Kampala- At least three to five cancer patients are dying at the Uganda Cancer Institute per day following a prolonged shortage of drugs which started in December last year.
The deputy director of the institute, Dr Victoria Walusansa, said the shortage has taken a toll on all patients at the only cancer hospital in Uganda.
“We have been communicating with NMS [National Medical Stores] since November about the projected shortage of drugs when our stocks started reducing without replacement, but we have not received any drugs,” she said.
As a result, Dr Walusansa said, patients who could have been saved are dying needlessly.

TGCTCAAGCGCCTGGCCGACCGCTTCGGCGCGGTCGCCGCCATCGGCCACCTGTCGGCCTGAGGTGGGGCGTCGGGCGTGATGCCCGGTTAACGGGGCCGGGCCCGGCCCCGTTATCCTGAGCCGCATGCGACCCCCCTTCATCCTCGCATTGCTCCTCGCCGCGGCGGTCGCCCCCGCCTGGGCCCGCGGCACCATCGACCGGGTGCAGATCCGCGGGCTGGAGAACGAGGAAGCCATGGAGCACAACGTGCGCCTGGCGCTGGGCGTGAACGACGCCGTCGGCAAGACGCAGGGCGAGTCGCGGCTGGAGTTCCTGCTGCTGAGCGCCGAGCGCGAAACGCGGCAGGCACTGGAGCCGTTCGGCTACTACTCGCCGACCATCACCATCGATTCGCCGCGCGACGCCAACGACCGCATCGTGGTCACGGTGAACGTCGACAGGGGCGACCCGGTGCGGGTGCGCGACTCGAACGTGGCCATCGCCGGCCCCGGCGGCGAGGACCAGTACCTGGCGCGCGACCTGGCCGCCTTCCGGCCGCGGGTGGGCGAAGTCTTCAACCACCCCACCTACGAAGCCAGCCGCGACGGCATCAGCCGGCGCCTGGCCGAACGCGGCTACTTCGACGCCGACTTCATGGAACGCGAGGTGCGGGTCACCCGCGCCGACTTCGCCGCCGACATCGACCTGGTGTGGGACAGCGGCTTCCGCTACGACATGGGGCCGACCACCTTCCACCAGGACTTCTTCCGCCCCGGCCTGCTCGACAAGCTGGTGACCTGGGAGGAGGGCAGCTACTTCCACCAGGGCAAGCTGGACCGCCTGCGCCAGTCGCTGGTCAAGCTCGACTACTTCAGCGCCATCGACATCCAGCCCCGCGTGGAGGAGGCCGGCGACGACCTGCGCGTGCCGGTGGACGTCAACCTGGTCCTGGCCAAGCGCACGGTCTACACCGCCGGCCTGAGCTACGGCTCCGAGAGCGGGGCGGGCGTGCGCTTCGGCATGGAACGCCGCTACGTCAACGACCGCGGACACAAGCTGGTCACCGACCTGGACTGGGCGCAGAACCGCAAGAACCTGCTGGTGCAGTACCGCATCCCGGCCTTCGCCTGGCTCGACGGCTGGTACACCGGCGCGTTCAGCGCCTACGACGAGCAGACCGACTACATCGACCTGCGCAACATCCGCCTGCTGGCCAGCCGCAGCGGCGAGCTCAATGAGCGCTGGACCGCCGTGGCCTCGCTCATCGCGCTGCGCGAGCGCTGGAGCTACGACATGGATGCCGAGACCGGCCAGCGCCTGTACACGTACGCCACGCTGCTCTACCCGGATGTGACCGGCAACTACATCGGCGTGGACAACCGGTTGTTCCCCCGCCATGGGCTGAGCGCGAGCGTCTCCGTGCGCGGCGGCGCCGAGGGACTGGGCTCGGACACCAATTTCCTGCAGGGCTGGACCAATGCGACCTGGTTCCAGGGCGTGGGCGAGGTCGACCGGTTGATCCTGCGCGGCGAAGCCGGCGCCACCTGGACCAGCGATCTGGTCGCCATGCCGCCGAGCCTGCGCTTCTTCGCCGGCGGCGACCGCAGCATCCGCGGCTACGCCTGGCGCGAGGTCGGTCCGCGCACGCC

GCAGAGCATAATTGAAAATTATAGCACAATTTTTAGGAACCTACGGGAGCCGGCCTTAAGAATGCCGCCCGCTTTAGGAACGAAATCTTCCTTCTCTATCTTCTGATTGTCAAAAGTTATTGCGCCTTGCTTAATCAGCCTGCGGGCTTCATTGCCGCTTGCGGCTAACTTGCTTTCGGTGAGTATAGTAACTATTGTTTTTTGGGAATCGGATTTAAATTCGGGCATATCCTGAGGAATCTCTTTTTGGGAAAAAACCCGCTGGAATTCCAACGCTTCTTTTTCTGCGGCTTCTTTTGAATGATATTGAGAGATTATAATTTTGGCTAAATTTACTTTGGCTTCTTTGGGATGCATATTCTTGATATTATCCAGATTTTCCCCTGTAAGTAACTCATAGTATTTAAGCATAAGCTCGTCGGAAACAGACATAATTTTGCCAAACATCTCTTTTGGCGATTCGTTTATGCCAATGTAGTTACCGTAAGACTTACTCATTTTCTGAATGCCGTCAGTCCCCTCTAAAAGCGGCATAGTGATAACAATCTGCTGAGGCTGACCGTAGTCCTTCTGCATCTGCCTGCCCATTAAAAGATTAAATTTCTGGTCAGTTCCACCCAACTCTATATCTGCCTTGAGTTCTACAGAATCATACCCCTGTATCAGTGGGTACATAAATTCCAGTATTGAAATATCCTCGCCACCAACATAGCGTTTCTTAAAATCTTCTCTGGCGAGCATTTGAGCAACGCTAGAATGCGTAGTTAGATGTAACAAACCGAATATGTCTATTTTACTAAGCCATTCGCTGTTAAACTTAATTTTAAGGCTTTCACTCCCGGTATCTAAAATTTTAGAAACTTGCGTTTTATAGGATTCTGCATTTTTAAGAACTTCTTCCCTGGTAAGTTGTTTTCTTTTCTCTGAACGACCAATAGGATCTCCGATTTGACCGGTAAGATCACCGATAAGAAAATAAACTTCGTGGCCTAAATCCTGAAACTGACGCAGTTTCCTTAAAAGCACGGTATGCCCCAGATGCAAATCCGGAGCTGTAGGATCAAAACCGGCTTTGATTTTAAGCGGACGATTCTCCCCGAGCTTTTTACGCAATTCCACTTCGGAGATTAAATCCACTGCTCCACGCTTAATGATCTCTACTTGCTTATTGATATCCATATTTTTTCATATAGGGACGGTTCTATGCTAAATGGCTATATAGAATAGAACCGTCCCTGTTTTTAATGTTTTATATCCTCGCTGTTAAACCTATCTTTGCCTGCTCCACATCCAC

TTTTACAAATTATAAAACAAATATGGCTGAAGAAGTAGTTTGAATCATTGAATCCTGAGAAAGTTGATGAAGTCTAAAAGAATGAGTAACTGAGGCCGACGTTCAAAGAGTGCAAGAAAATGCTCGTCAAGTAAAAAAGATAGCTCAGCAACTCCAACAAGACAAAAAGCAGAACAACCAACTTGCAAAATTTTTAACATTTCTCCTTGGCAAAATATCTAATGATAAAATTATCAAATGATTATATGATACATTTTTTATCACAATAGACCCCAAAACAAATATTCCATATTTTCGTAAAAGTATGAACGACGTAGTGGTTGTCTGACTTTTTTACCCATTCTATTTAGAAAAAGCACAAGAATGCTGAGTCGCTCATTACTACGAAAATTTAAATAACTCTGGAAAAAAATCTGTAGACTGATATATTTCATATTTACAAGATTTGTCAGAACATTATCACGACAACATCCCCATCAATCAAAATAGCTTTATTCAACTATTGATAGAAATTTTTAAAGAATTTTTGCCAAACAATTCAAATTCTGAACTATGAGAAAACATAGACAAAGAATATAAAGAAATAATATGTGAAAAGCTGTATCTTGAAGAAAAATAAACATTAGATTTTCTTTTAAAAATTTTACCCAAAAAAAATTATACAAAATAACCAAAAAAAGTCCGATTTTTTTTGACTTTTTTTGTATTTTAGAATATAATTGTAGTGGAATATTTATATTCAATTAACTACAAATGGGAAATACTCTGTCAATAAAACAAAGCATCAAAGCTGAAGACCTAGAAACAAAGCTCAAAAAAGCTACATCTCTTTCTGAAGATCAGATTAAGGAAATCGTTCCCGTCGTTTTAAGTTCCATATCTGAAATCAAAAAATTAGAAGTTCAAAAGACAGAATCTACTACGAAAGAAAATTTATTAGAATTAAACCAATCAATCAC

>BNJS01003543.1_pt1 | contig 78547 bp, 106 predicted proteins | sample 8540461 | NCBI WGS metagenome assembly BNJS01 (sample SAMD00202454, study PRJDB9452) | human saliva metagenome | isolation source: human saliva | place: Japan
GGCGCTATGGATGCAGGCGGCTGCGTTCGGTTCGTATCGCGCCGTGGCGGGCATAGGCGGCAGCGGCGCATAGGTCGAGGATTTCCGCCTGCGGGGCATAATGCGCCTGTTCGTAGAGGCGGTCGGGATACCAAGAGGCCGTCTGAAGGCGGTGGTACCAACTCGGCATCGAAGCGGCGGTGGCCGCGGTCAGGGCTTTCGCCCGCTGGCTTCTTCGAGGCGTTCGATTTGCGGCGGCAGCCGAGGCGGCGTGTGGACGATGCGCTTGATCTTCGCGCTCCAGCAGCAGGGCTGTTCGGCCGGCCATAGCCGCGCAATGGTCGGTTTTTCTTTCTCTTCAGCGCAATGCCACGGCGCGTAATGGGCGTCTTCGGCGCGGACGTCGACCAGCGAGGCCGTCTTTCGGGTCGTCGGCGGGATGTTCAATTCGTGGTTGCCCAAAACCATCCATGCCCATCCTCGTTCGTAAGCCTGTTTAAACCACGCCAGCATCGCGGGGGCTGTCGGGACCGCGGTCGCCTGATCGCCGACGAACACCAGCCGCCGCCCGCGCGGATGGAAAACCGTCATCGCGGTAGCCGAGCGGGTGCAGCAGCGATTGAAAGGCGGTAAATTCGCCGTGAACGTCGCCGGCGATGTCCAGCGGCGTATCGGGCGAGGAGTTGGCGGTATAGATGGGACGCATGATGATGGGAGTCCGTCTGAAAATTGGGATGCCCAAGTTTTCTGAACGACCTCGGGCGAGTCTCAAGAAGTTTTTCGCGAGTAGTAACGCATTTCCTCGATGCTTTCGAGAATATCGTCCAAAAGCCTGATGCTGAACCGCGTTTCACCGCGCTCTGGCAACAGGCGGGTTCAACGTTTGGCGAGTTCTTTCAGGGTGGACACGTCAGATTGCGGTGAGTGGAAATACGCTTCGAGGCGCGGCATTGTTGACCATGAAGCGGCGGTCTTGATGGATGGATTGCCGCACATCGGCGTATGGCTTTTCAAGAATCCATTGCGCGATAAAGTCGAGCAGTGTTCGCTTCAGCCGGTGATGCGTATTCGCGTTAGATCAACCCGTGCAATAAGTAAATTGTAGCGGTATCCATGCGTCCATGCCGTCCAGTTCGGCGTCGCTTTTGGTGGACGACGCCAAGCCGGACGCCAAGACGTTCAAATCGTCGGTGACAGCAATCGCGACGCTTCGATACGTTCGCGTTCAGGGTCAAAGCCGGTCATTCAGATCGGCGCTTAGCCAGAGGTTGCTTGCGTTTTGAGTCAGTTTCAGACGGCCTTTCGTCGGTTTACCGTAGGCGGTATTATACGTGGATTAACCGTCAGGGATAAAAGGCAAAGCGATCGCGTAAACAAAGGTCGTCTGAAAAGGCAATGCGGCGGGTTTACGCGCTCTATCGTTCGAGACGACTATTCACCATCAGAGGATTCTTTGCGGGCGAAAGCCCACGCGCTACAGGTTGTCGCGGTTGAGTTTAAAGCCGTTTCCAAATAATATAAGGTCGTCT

“The numbers are big because patients who should be going home have remained around hoping to get the drugs,” Dr Walusansa said. “Most of our patients are poor people, so we are in a helpless situation.”
Due to the crisis, patients are given prescription and asked to buy the drugs then take them to the facility for administration. However, this is being done by only patients who can afford the cancer drugs since most of them are very expensive.
“It’s risky because we can’t tell the standard of the drugs bought in private pharmacies,” Dr Walusansa said.
Mr Dan Kimosho, the National Medical Stores spokesperson, however, said: “We delivered drugs for December within in the Cancer Institute budget. We also cross checked with their orders and found out they sent in their January request late.”
He said they have already procured the drugs and the shipment will be within the week.